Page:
You can, though, safely uncheck the box that says “Include Chrome history and activity from sites, apps and devices that use Google services”. This will essentially block Google from leveraging your browsing habits and the data it collects from third-party apps where you’ve turned on Chrome Sync. This won’t severely affect your experience with Google apps and let you continue interacting with Google Assistant as well.

Another setting you should consider switching off is Location History. This bans Google from actively monitoring your location (even when you have the location setting on an Android phone turned off). Although if you go ahead with this, you’ll lose personalized recommendations for places. I personally, however, haven’t found that to be a significant downside.

Web and App Activity under Activity Controls.

Web and App Activity under Activity Controls.

In addition, on Android devices, Google records your app usage. So it stores data such as which app you’ve launched when, how many times, and for how long to stitch behavioral patterns and bring appropriate updates for the operating system. Thankfully, you can turn this off with the Device Information option.

Similarly, Google offers switches for you to control how your data is extracted from the rest of its services. For instance, you can decide whether you’d like Google to hold a permanent copy of your voice interactions with the Google Assistant. You can pause your YouTube watch history, search keywords, and more.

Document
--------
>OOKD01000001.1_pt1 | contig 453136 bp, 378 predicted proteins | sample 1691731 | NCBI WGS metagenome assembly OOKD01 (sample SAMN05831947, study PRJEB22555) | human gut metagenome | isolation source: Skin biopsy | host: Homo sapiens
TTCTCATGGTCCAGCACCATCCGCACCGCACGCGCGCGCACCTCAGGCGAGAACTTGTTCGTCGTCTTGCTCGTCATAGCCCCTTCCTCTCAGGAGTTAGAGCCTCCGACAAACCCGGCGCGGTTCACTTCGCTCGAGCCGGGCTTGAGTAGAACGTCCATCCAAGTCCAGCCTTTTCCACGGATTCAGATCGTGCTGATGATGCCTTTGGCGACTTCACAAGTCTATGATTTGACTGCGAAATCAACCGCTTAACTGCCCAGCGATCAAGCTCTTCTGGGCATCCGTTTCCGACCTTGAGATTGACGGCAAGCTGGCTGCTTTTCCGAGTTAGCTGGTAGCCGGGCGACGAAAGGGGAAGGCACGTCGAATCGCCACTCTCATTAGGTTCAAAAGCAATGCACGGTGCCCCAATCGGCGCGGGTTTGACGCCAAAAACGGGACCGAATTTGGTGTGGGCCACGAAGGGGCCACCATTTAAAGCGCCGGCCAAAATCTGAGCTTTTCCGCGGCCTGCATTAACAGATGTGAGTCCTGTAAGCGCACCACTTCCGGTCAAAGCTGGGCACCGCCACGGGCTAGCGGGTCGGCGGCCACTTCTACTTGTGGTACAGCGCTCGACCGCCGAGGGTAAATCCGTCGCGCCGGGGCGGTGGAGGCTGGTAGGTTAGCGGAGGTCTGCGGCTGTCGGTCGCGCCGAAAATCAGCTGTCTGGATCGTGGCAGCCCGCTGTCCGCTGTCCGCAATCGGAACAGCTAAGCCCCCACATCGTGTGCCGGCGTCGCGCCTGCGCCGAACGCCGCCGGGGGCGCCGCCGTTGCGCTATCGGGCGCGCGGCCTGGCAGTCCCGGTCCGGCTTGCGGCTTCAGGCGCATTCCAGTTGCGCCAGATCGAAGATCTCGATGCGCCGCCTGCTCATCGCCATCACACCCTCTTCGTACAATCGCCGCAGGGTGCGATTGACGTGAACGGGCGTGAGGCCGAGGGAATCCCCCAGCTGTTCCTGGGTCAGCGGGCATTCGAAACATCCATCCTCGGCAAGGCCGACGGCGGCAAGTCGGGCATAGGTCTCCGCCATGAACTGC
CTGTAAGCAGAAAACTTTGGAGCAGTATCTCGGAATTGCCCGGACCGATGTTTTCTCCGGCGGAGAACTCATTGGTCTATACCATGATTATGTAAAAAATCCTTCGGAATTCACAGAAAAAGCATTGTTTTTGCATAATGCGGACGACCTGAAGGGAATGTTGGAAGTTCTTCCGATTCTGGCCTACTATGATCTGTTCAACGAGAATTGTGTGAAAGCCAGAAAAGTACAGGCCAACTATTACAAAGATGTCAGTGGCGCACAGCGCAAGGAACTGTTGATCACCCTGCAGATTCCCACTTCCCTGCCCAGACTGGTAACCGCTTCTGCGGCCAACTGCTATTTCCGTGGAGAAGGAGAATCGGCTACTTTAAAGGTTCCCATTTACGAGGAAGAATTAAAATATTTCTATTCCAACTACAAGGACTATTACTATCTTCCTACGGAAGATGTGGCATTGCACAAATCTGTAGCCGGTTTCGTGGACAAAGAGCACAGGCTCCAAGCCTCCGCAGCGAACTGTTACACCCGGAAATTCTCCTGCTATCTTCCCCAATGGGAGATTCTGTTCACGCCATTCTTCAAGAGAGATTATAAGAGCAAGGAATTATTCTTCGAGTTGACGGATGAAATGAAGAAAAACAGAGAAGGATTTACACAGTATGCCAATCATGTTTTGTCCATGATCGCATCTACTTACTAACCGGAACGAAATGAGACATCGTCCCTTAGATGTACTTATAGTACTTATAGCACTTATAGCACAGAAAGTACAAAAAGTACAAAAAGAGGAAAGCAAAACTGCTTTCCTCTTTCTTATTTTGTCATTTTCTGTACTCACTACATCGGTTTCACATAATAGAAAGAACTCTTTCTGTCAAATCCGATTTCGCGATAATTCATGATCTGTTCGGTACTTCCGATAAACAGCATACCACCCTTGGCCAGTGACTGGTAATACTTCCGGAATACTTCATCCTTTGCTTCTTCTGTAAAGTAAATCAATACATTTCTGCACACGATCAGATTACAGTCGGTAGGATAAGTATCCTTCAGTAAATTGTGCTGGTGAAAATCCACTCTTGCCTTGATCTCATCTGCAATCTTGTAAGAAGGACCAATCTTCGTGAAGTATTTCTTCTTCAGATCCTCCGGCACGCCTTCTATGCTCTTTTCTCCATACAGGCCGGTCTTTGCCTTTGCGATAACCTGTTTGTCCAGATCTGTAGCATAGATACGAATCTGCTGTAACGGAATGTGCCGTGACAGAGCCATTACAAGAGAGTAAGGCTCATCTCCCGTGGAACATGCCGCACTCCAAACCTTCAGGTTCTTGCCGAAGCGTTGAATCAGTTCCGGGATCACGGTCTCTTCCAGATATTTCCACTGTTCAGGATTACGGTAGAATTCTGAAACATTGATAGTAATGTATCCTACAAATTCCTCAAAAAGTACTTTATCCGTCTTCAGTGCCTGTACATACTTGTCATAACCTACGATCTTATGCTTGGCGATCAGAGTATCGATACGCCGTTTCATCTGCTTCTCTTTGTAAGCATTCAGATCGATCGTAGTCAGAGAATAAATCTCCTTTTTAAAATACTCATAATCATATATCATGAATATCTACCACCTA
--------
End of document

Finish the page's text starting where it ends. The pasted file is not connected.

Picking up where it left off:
Android Q: A Step in the Right Direction

Apart from these controls, Google has been actively working towards building a more safer Android. Over the years, Android has invariably fallen prey to more breaches and malware compared to its rivals. Even during the Facebook debacle, Google’s frail security measures allowed the social network to easily extract its Android users’ phonebook data -- a controversy Apple’s iOS was able to stay away from.

With the Android Q update, Google is adding a couple of privacy tools. One of them lets you know whenever any of your phone’s key components like the location is being accessed. On top of that, Android Q lets you grant conditional permissions which are revoked as soon as you leave the app.

Does It Matter, Though?

The age-old question of whether these changes will matter all that much, however, remains. Android still has a single-digit market share and except for a handful of phones, the majority of Android users will continue to use an outdated version for years.

Google’s annual developer conference for 2019 is just a day away now. Last year, the company introduced a series of updates to Android’s agreement and infrastructure. Especially with Project Treble, Google was able to offer an early preview of Android Pie on phones other than its own Pixel lineup. Hopefully, it will soon announce more stringent policies for software updates and rope in other, leading manufacturers such as Samsung for Project Treble as well.

The bigger concern, however, is Google’s quest to aggressively follow you around the internet. Even with these precautions, there’s a chance Google might still be tracking you if history is any indication. Last year, the company was caught collecting location data irrespective of whether the user had the Location History is switched off or on. Therefore, it’s safe to assume your privacy will always hang in the balance as long as you’re a Google customer. All you can do today is understand how your personal data is being abused and what’s the best way for you to minimise it.

The author is a freelance technology journalist from Ahmedabad. He tweets from @phonesoldier